The importance they attach to their history and the meaning of historic sites to a large extent determines their Christian-Jewish dialogue. The many visits were not sightseeing tours, but are intended to help conference participants from around the world to realize the importance of history to the city of Vienna besides Mozart, Beethoven and Johann Strauss. One question was of utmost importance to their work in Austria: What does this past mean for their society as the Jewish community is rather small today. In a country where much money is invested to preserve old castles and palaces though there are no longer any knights and princesses, it is even more important to preserve synagogues and Jewish cemeteries though in so many places there are no Jews anymore. He concluded with these words “Remembering through art, through historic research, remembering through slabs and monuments – these are some of the main points of our conference. But there is also another way of remembering, especially for Christians and Jews: remembering through prayer and in the faithful conviction that the Eternal One heals all pain and gives us together a chance for a new beginning without denying the failures and sins of the a past that should never be forgotten or suppressed from generation to generation”.

History of the Christian-Jewish relationship in Austria

There followed the day’s major address covering the Christian-Jewish Relationship in Austria from the 1848 Revolution to the Rise of National Socialism written by Prof. Kurt Schubert who due to a hospital stay could not present it himself, but had asked his student Dr Bernhard Dolna to do so in his place. The scholarly exposé traced the Christian roots of antisemitism in Austrian religious and political life which prepared the fertile ground into which the seeds of Nazi persecution were cast. It covered the period immediately following the Vienna Congress, the development of Judaism in the liberal era of the second half of the 19th century and its German assimilation, Jewish Diaspora nationalism and proto-Zionism, fin de siecle antisemitism, the period of social reform and the post-World War I period of 1918-1938. In a fascinating tour de force he covered economics, liberal capitalism as well as numerous literary references, the Dollfuss period including legislation on the protection of German Jewish refugees until the murder of Dollfuss in July 1934. Government relations to Jews and Judaism were on the whole influenced by the stance of the church. He recalled that the Hebrew theater, the Habimah, presented a production of the Dybbuk in Hebrew only days before the infamous ‘Anschluss", and he cited from the review in the last issue of The Jewish Front of 23 February 1938: “…the most important impression of that performance was that Judaism has a language that is more beautiful, more melodious than anything we have ever heard … a language that was cleansed from the misery and suffering of the Ghetto.” And the German language lecture ended with Prof. Schubert’s words: “And then there followed the darkest time not only for Austria, but for all Jewry”.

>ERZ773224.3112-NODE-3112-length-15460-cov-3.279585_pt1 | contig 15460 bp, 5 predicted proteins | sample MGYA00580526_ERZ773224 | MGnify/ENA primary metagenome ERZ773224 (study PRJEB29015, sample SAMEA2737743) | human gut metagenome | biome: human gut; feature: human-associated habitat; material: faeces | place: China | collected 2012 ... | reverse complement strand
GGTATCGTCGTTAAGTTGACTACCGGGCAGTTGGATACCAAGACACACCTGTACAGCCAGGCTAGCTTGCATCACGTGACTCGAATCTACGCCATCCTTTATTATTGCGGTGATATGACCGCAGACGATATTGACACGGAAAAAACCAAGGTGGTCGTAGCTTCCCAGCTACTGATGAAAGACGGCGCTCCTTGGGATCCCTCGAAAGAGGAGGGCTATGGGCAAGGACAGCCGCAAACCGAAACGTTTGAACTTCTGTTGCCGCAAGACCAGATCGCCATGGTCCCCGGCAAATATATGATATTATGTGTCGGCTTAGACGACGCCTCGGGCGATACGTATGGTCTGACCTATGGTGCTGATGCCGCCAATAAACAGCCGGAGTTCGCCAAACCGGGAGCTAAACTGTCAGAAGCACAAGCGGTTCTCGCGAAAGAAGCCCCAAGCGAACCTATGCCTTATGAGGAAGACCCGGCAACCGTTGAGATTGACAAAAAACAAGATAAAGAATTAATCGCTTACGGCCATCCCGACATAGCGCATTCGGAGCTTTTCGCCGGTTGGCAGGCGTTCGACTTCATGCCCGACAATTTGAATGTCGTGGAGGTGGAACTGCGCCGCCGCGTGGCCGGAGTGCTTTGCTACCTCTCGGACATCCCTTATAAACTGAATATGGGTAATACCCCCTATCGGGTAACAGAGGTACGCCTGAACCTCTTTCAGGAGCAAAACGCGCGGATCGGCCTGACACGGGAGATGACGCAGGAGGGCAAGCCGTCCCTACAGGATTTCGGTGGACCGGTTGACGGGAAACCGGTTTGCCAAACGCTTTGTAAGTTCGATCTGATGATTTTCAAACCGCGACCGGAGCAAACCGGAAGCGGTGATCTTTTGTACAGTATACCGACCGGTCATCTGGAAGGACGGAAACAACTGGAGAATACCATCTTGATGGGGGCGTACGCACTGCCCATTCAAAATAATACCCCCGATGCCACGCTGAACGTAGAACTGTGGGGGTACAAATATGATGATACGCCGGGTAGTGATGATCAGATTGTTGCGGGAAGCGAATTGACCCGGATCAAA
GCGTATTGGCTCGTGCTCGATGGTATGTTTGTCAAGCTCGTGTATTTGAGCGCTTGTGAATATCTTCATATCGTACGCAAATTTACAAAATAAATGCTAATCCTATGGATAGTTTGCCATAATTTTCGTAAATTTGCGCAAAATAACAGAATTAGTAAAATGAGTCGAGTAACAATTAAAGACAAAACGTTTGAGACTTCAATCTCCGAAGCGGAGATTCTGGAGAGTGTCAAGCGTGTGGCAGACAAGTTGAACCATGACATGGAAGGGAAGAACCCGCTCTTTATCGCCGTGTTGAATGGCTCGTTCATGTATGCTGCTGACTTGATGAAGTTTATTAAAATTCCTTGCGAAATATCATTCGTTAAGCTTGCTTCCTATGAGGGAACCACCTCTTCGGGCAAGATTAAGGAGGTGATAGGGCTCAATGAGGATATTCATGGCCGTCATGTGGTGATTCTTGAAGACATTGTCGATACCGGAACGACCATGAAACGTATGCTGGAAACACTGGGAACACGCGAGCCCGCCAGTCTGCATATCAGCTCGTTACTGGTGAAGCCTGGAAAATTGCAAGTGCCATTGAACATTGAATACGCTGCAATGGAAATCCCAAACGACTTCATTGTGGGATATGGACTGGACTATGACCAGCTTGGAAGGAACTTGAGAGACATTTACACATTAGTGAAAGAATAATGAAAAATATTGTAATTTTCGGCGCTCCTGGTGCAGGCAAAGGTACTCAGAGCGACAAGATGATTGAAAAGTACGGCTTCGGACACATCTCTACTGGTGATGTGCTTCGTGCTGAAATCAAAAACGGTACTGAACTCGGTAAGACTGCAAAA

There were two further morning sessions:

History of Islam in the region

Myths and Monuments – the Turkish siege of Vienna and its contribution to present-day Austrian identity presented by Dr Susanne Heine, Head of Department for Practical Theology and Psychology of Religion at the Protestant Theological Faculty of Vienna University.

In a colourful presentation of the centuries old dispute between the former Habsburg and the Ottoman Empires we became acquainted with this unique situation, so different from that in other European states, of a Muslim population. Culminating in the 1912 legal recognition of Islam reinforced through the 1979 acknowledgement of Islam as an accepted religion within the Austrian Republic, attitudes towards Turks and Turkish nationalism differed from those towards Muslim immigrants from former European colonies. Although after the Second World War Egyptians, Syrians, Iraqis and Iranians settled in the country, it is the Turkish face of Islam that to this day persists in the public memory and mind. To demonstrate this 21st century state of affairs the speaker expertly led us through the past 400 years of Muslim existence and influence in the region, particularly also including Hungary and Bosnia with high level theological exchanges with Christianity – mainly Catholic, but also its wars; in the late 16th and 17th century marked by the European religious wars.